Kent Hernández/FUSION

Have a bunch of embarrassing old chat logs lying around? I did, and converted them into a bot in an attempt to talk to my teenage self.

It took me a while to figure out exactly how I wanted to do it, but the method I used involved open source software that anyone with a modicum of comfort messing around with their computer should be able to follow.

So if you want to talk to a simulacrum of your past, come along in my time machine* and get ready to explore your past. *Time machine actually randomly constructed sentences.

1. Assemble the source material

To start off with, you're going to want to put together a text file that will operate as your bot's source. The source material can be any text broken up such that each sentence is on a new line. For the purposes of my experiment, I only wanted to use words that I typed as a teenager.

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My source material involved logs from the chat programs mIRC and AIM, as well as posts I made on Livejournal, but you could potentially also use your old Myspace notes or ICQ logs as well as any embarrassing teen poetry or fiction you once wrote.

Once I had those, it was a simple matter of using a text editor (TextWrangler for me) to remove all the lines that did not have my screenname on them, and then also remove the screenname itself. Separating the file so each sentence was on its own line was also easy: just find and replace each period and space (". ") with a period, space and newline (". \n"). I also ran a find and replace to get rid of any double lines ("\n\n") after that.

The end product should look like this: a .txt file with a different sentence once written by you on each line.

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And that's that.

2. Install the necessary software.

This is where things get a little complicated, depending on your level of comfort in tech hackery.

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First, get comfortable with working in the command line. For Mac users, that will be an app called "Terminal" and PC users will need something called "Powershell" (which you may have to install yourself).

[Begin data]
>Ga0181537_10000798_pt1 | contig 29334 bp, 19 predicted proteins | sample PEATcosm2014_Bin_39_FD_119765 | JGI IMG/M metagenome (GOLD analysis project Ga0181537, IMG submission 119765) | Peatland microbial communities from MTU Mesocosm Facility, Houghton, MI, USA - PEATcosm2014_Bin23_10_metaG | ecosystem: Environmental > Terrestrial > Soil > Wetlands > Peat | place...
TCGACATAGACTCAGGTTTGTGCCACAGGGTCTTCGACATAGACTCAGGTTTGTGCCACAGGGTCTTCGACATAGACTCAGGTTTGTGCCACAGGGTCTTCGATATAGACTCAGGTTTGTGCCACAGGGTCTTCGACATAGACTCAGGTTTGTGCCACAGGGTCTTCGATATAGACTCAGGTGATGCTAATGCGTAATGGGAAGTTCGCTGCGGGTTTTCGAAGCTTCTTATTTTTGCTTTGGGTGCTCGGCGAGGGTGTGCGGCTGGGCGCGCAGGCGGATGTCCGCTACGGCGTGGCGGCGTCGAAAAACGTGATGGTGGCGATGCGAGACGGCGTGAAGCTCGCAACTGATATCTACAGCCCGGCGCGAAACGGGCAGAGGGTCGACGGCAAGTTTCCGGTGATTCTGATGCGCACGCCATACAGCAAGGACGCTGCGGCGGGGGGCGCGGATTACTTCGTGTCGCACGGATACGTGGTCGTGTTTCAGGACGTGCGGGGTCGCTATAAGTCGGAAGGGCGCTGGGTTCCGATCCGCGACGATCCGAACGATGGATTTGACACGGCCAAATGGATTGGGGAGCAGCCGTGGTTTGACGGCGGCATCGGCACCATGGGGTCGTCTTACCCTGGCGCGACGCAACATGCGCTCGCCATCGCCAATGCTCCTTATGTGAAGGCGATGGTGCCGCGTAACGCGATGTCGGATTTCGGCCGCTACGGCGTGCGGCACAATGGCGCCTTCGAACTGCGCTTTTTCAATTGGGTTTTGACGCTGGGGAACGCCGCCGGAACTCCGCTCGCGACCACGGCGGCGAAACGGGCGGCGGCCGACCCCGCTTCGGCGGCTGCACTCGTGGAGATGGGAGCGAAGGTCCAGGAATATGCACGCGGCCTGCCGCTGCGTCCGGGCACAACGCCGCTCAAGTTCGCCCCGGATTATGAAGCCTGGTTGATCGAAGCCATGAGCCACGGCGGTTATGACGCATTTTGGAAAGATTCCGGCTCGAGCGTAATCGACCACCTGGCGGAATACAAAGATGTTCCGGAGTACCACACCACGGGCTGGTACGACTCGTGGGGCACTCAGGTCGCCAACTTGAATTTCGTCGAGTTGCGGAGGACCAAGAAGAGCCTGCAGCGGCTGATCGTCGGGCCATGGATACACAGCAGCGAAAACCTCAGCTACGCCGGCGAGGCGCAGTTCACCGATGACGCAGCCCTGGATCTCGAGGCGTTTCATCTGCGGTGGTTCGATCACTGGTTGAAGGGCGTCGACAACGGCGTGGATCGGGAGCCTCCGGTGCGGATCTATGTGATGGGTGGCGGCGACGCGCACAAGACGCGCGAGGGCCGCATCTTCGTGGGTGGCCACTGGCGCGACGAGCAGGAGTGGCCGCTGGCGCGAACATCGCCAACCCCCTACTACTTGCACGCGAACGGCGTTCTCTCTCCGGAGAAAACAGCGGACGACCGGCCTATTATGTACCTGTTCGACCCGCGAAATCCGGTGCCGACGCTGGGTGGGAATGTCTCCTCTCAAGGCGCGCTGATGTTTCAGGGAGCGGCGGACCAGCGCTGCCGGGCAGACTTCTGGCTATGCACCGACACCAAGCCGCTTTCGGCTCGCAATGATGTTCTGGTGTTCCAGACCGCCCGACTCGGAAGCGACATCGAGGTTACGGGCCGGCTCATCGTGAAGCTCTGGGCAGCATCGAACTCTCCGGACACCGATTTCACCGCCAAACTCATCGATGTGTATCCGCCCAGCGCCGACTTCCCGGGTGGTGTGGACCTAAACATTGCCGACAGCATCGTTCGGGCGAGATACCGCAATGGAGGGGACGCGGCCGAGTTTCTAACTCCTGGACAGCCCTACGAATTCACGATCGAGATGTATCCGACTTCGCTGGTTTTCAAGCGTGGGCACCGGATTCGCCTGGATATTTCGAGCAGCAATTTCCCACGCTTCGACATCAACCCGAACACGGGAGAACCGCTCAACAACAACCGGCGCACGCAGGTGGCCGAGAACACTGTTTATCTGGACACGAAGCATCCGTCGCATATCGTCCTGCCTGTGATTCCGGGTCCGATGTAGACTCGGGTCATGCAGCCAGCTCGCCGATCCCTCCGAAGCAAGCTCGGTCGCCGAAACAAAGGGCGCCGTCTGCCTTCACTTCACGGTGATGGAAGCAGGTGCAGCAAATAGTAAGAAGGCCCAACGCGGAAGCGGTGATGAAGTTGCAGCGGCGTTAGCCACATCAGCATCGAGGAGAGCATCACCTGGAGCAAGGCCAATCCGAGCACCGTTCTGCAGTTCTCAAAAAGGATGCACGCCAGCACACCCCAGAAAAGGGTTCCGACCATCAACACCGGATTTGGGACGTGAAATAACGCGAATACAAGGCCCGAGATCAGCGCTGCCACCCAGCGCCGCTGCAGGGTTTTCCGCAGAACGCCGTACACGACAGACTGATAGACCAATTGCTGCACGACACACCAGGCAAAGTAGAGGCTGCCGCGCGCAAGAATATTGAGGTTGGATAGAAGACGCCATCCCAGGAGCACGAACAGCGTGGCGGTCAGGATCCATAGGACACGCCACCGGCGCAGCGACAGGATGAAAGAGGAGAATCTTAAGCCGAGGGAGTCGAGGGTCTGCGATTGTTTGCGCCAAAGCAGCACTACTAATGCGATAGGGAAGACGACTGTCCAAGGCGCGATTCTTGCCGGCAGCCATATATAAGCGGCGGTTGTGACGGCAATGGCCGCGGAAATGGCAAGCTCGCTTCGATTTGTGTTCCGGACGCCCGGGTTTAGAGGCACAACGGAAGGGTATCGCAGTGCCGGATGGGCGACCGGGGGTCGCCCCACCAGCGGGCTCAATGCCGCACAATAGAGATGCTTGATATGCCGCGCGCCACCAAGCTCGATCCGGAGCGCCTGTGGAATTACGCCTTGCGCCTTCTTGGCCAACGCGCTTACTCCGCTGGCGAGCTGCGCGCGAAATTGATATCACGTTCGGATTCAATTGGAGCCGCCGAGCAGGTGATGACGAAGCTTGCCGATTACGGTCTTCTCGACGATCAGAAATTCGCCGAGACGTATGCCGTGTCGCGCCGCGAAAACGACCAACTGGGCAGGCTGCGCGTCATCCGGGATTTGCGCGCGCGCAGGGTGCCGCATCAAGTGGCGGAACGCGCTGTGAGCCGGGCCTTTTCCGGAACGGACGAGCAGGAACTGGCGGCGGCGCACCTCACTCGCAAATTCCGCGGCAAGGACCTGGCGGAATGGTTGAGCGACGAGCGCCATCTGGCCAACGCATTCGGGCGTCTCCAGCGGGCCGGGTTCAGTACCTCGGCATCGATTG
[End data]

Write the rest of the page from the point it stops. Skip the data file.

You're going to need Python 2.7, the programming language of the bot's software. Especially if you're using a Mac, there's a good chance you already have it. You can test this by typing "python" at the command line and hitting enter. If you see something along these lines …

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… then you can check it off the list (and type "quit()" before you do). Otherwise, you need to get it installed. If you have a Mac, you'll probably also need Apple's development software Xcode, even though we will not use it at all. It's a free download through the App Store.

Next up is pip, which is a Python package manager that will install the rest of the software we need. Again, typing "pip" will tell you whether you've got it or not, and if you don't, follow the instructions here.

Finally, we'll use pip to install cobe, which is the bot software I used. If you followed the instructions I gave earlier, all you should need to do is type "pip install cobe" and hit enter. If all goes according to plan, that should install everything else we need.

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3. Teach your bot to talk

The software is set; now we just have to train it. to do that, make sure you're at the command line in the same folder as the text file you prepared in Step 1 (this guide can help you if you don't know how to do that). Once there, enter the following commands in succession:

cobe init

cobe learn <your text file name here>

cobe console

That should compile a "brain" for the bot based on your provided text and open up a console to communicate with it directly.

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All that's left now is to have a conversation.

Like looking in a mirror.

4. Do more.

I'm going to end the step-by-step part now that you have a working bot you can talk to on your computer. I did a bunch of other steps to get my final result, but it gets a lot more complex from here. I wouldn't recommend going further unless you have a competency with Python and Javascript, or at least are good at pretending you do (like me).

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At this point of the process, I built cobe functions into a Flask server, which I hosted on Heroku. I then wrote a Javascript function to collect a user's text, send it to the server and print the results in a blog post in a way that looked like an old-school AIM conversation.

If you followed that, the next thing you probably want is the Github repository.

I'm not a programmer by trade. I mostly taught myself using internet guides on long train rides. My code is messy and unoptimized, but it works, and I hope it works for you. If you have any questions about this guide, feel free to ping me in the comments or on Twitter and I'll try my best to answer or point you in the right direction.

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And I hope you have a good talk with your bot.